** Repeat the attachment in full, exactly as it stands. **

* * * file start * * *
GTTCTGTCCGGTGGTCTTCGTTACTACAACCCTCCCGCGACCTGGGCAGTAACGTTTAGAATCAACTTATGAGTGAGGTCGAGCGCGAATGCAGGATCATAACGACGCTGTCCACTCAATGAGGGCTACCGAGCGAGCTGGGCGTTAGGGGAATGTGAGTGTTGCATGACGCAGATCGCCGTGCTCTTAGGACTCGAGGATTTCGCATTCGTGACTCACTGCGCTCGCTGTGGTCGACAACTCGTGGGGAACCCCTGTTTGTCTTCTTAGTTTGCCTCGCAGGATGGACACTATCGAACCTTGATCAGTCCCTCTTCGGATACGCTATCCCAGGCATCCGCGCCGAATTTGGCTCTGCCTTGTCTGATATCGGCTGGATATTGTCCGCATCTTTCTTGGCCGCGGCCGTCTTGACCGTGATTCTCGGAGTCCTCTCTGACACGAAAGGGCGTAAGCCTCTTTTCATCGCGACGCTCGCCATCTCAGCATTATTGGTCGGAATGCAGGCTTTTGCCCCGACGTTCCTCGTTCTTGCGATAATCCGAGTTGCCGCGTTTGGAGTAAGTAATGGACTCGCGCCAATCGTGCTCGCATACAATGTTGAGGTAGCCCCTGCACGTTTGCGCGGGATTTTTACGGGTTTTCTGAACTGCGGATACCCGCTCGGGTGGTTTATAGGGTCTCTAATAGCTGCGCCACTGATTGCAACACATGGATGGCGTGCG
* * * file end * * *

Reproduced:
GTTCTGTCCGGTGGTCTTCGTTACTACAACCCTCCCGCGACCTGGGCAGTAACGTTTAGAATCAACTTATGAGTGAGGTCGAGCGCGAATGCAGGATCATAACGACGCTGTCCACTCAATGAGGGCTACCGAGCGAGCTGGGCGTTAGGGGAATGTGAGTGTTGCATGACGCAGATCGCCGTGCTCTTAGGACTCGAGGATTTCGCATTCGTGACTCACTGCGCTCGCTGTGGTCGACAACTCGTGGGGAACCCCTGTTTGTCTTCTTAGTTTGCCTCGCAGGATGGACACTATCGAACCTTGATCAGTCCCTCTTCGGATACGCTATCCCAGGCATCCGCGCCGAATTTGGCTCTGCCTTGTCTGATATCGGCTGGATATTGTCCGCATCTTTCTTGGCCGCGGCCGTCTTGACCGTGATTCTCGGAGTCCTCTCTGACACGAAAGGGCGTAAGCCTCTTTTCATCGCGACGCTCGCCATCTCAGCATTATTGGTCGGAATGCAGGCTTTTGCCCCGACGTTCCTCGTTCTTGCGATAATCCGAGTTGCCGCGTTTGGAGTAAGTAATGGACTCGCGCCAATCGTGCTCGCATACAATGTTGAGGTAGCCCCTGCACGTTTGCGCGGGATTTTTACGGGTTTTCTGAACTGCGGATACCCGCTCGGGTGGTTTATAGGGTCTCTAATAGCTGCGCCACTGATTGCAACACATGGATGGCGTGCG